QuickStats: Percentage of Adults Aged 45 Years or Older with Activity Limitations, by Age Group and Type of Limitation

August 26, 2016

The percentage of adults aged 45–64 years with limitations in activities of daily living (ADLs) increased from 1.3% in 2000 to 2.0% in 2015, and the percentage with limitations in instrumental activities of daily living (IADLs) increased from 2.8% to 4.0%.

Among adults aged 65 years or older, the percentage with limitations in ADLs increased from 6.4% to 6.9%, and the percentage with limitations in IADLs decreased from 12.9% to 11.7%.

Fact or Fiction: Cancer now the leading cause of death in a majority of U.S. states?

August 25, 2016

Changes in the Leading Cause of Death: Recent Patterns in Heart Disease and Cancer Mortality

August 24, 2016

Questions for Melonie Heron, Demographer and Lead Author on “Changes in the Leading Cause of Death: Recent Patterns in Heart Disease and Cancer Mortality

Q: How have trends in deaths from heart disease and cancer changed since 1950?

MH: Since 1950, the number of heart disease deaths generally increased (by 43%) to a peak in 1985, declined (by 23%) from 1985 through 2011, then increased again (by 3%) from 2011 through 2014. In contrast, the number of cancer deaths nearly tripled from 1950 through 2014.

Q: Is it inevitable that cancer will ultimately pass heart disease as the leading cause of death in the U.S.?

MH: Because of the declining gap between heart disease and cancer deaths, it was expected that cancer would overtake heart disease as the leading cause of death in the U.S. in the early 2010s. However, the reversal in trend for heart disease deaths in 2012 changed that. It remains to be seen whether the uptick in heart disease deaths will be sustained.

Q: Where do heart disease and cancer rank as leading causes of death at the state level, and how has that changed over the years?

MH: Heart disease was the leading cause of death for all U.S. states, with cancer as the second leading cause. In 1990, Alaska became the first state to experience a switch in ranks between these two causes. In 2000, Minnesota experienced the same switch. As of 2014, there are now 22 states with cancer as the leading cause of death.

Q: How have heart disease and cancer changed as leading causes of death among different race/ethnic groups over time?

MH: For the non-Hispanic white and non-Hispanic black populations, heart disease has consistently been the leading-cause of death, with cancer as the second leading cause. That remained the case in 2014. However, for the non-Hispanic Asian or Pacific Islander and Hispanic populations, cancer deaths have been increasing more than heart disease deaths. Cancer replaced heart disease as the leading cause of death for the non-Hispanic API population in 2000, and for the Hispanic population in 2009.

Q: What do you think is the most significant finding is in your new study?

MH: Despite a narrowing of the gap between heart disease and cancer deaths over time, especially since the 1980s, heart disease remained the leading cause of death for the total U.S. population and for the non-Hispanic white and non-Hispanic black populations in 2014. This was due, in large part, to a recent increase in heart disease deaths. However, in the non-Hispanic API and Hispanic populations, as well as in 22 states, the mortality burden of cancer has surpassed that of heart disease such that cancer is now the leading cause of death.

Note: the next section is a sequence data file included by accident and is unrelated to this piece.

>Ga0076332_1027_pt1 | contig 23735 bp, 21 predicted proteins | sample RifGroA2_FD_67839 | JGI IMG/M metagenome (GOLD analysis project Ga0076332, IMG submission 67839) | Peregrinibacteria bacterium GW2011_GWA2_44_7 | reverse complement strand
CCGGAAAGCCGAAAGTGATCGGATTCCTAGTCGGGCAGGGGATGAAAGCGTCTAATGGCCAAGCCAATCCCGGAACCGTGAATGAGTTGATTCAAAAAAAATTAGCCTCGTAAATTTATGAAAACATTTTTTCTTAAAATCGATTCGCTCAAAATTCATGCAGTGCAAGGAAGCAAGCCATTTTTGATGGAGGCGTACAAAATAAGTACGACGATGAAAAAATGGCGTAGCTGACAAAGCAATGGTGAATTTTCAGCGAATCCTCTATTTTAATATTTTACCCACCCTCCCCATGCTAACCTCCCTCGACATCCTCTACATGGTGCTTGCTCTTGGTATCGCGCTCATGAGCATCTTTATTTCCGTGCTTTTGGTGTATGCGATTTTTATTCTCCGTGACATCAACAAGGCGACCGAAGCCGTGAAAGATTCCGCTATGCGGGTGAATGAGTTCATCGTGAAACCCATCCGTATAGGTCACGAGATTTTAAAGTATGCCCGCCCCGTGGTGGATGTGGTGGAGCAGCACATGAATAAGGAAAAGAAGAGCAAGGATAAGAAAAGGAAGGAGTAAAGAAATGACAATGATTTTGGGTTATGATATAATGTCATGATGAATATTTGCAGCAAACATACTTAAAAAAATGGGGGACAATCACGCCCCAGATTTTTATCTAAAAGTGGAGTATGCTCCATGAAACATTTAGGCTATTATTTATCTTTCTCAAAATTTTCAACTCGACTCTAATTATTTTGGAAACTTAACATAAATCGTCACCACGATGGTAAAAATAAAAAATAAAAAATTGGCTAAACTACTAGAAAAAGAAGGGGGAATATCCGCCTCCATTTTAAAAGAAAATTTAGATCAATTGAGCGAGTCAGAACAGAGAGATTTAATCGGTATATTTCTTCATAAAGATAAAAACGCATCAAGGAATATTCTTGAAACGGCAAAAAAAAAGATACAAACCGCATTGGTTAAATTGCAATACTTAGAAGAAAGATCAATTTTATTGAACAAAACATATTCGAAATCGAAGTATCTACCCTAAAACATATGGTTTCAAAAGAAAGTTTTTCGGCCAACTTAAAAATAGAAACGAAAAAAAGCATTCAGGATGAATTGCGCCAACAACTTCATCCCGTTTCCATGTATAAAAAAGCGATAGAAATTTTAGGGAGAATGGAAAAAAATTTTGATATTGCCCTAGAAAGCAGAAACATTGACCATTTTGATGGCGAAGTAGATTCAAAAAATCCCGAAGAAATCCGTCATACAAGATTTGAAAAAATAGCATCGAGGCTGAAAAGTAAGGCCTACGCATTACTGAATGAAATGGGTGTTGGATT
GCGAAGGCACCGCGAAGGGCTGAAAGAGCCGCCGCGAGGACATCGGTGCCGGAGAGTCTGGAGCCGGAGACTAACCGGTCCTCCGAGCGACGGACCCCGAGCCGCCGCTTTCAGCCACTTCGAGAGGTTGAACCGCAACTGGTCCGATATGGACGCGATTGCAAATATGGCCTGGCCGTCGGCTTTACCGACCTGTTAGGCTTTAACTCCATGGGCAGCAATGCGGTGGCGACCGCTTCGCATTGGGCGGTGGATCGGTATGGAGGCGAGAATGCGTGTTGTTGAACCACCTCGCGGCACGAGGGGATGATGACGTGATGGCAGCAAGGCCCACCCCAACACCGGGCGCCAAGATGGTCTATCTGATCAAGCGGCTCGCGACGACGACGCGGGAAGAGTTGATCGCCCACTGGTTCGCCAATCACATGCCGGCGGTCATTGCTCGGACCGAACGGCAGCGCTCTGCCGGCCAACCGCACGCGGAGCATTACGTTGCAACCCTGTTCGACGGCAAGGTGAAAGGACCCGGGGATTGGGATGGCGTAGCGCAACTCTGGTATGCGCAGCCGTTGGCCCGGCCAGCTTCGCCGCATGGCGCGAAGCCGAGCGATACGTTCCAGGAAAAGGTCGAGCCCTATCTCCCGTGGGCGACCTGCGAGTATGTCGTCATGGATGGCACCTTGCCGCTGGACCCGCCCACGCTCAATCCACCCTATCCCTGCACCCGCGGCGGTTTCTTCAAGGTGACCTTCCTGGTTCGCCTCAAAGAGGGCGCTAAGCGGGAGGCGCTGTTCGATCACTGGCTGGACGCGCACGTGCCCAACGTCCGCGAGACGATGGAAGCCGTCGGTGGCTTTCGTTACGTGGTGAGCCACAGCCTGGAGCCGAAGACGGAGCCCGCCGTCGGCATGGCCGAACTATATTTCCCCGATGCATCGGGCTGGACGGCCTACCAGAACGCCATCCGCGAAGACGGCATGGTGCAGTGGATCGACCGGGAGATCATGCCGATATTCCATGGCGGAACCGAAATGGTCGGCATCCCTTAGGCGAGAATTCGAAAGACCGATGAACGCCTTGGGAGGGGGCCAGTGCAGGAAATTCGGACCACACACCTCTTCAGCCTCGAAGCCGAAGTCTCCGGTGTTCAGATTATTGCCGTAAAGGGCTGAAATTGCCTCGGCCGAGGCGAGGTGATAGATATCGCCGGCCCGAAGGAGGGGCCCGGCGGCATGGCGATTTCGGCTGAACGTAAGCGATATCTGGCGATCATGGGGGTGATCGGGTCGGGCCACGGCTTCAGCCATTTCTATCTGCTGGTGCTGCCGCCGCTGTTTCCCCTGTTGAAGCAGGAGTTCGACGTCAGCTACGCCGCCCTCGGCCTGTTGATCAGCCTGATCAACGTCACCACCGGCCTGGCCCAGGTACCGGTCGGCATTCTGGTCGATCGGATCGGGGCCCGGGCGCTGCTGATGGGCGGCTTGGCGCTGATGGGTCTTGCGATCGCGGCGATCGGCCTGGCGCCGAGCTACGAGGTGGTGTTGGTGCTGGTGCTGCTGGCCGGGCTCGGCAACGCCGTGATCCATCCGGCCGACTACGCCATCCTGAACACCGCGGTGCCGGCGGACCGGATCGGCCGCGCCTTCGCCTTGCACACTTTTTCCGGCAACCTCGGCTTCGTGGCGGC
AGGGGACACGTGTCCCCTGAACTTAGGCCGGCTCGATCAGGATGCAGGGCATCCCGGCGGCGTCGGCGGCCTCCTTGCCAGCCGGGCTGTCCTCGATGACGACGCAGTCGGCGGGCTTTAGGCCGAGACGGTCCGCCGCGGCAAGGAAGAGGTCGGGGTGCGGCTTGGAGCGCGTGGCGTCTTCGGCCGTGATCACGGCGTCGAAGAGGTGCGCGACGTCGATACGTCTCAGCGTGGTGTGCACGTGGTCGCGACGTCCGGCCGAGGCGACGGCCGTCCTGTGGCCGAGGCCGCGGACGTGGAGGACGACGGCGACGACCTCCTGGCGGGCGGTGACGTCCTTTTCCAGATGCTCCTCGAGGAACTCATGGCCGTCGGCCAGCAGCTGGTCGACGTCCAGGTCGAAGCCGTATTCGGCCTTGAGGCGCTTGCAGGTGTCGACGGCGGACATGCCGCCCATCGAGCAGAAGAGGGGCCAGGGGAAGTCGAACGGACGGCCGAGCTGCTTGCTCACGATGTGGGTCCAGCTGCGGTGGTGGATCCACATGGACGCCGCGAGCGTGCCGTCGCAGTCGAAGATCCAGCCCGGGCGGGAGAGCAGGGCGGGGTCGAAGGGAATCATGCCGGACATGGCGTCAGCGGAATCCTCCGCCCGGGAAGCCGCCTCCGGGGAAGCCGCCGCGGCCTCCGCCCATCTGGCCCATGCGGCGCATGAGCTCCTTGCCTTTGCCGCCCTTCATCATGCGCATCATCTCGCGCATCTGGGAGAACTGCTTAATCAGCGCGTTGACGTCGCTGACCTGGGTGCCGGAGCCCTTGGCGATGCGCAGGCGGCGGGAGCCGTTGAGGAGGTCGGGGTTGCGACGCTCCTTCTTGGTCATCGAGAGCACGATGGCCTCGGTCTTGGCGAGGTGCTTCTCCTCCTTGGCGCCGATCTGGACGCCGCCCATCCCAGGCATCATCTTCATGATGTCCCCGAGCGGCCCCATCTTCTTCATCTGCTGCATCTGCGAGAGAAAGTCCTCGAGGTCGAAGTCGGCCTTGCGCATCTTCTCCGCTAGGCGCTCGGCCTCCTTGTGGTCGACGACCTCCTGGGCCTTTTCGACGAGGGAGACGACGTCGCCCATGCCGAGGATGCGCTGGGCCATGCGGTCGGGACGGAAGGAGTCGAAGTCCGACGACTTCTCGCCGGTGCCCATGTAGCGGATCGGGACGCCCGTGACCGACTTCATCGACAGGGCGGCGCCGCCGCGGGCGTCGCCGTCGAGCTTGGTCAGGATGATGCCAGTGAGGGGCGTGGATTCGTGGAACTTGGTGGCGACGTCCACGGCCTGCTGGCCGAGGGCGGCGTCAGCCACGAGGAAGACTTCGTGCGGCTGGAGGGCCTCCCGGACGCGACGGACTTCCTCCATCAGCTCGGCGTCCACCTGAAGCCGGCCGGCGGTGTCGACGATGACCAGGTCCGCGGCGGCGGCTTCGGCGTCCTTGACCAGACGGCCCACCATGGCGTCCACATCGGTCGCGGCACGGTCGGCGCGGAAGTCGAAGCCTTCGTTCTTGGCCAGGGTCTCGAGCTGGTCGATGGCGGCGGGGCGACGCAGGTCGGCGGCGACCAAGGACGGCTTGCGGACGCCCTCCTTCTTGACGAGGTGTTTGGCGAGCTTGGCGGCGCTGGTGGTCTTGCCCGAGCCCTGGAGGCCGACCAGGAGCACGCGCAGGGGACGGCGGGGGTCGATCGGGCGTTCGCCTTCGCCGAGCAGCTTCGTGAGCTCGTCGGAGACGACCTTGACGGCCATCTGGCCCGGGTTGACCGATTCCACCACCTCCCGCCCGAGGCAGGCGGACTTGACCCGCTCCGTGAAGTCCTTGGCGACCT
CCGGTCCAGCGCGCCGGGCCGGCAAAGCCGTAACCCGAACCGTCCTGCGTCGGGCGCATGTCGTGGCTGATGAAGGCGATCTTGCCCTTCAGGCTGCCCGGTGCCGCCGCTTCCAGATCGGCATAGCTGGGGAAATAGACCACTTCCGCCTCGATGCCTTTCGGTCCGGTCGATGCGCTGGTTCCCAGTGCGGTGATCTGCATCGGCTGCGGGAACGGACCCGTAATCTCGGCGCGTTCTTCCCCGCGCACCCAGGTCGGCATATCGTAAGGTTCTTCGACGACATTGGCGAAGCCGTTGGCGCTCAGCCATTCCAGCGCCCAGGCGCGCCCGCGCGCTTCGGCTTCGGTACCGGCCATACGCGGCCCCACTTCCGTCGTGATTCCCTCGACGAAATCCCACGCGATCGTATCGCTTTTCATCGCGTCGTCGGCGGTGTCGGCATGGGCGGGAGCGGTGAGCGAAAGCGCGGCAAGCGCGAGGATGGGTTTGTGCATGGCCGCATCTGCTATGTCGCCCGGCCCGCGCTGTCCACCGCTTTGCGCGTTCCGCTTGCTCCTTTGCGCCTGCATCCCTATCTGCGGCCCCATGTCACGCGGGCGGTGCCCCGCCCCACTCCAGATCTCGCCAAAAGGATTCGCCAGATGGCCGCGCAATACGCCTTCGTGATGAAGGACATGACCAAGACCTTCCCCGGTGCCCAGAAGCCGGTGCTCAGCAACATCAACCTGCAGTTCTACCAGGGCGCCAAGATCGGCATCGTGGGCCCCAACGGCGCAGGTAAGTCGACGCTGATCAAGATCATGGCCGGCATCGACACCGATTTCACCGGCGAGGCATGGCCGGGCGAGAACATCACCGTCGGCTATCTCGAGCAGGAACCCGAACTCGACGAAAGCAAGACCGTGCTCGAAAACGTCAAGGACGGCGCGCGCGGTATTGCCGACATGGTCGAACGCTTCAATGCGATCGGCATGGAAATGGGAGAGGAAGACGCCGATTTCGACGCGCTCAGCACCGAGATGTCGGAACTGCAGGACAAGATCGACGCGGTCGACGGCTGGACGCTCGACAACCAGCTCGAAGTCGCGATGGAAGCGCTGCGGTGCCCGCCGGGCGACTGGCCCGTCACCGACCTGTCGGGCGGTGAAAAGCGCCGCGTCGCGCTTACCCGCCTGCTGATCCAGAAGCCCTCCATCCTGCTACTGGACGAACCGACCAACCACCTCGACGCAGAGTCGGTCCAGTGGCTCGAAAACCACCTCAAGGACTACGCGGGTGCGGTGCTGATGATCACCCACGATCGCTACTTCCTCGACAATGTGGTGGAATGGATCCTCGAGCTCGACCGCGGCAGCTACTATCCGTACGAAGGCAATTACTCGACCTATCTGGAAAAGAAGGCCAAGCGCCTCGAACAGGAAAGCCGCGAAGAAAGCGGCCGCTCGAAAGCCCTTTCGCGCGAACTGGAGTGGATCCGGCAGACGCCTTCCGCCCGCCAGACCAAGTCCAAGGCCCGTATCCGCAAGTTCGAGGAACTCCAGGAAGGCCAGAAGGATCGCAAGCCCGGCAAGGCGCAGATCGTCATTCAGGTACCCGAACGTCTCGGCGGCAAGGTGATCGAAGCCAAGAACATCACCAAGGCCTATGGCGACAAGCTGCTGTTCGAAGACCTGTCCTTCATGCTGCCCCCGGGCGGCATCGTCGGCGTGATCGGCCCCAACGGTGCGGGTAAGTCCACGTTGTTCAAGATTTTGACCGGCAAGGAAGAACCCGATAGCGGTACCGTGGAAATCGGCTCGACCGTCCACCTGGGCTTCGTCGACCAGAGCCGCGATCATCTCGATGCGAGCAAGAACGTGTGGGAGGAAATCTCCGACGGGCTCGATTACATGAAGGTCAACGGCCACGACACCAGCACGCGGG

QuickStats: Birth Rates Among Teens Aged 15–19 Years, by Race/Hispanic Ethnicity — National Vital Statistics System, United States, 2007 and 2015

August 19, 2016

From 2007 to 2015, the birth rate for female teens aged 15–19 years declined 46%, from 41.5 to 22.3 births per 1,000, the lowest rate ever recorded for this population in the United States.

In 2015, rates declined to record lows for all racial/ethnic populations, with declines ranging from 41% for non-Hispanic white teens to 54% for Hispanic teens.

Despite the declines, teen birth rates by race/Hispanic ethnicity continued to reflect wide disparities, with rates ranging from 6.9 per 1,000 for Asian or Pacific Islander teens to 34.9 for Hispanic teens in 2015.

QuickStats: Age-Adjusted Death Rates for Males Aged 15–44 Years, by the Five Leading Causes of Death — United States, 1999 and 2014

August 12, 2016

The age-adjusted death rate for males aged 15–44 years was 10% lower in 2014 (156.6 per 100,000 population) than in 1999 (174.1).

Among the five leading causes of death, the age-adjusted rates for three were lower in 2014 than in 1999: cancer (from 17.1 to 12.8; 25% decline), heart disease (20.1 to 17.0; 15% decline), and homicide (15.7 to 13.8; 12% decline).

The age-adjusted death rates for two of the five causes were higher in 2014 than in 1999: suicide (20.1 to 22.5; 12% increase), and unintentional injuries (from 48.7 to 51.0; 5% increase).


Prepregnancy Body Mass Index by Maternal Characteristics and State: Data From the Birth Certificate, 2014

August 5, 2016

Prepregnancy Body Mass Index Infographic1A new NCHS report describes prepregnancy body mass index (BMI) among women giving birth in 2014 for the 47-state and District of Columbia reporting areas that implemented the 2003 U.S. Standard Certificate of Live Birth by January 1, 2014.


  • Among women giving birth in 2014, 3.8% were underweight (BMI is less than 18.5), 45.9% were of normal weight (BMI is 18.5–24.9), 25.6% were overweight (BMI is 25.0–29.9), and 24.8% were obese (BMI is greater than 29.9) before becoming pregnant.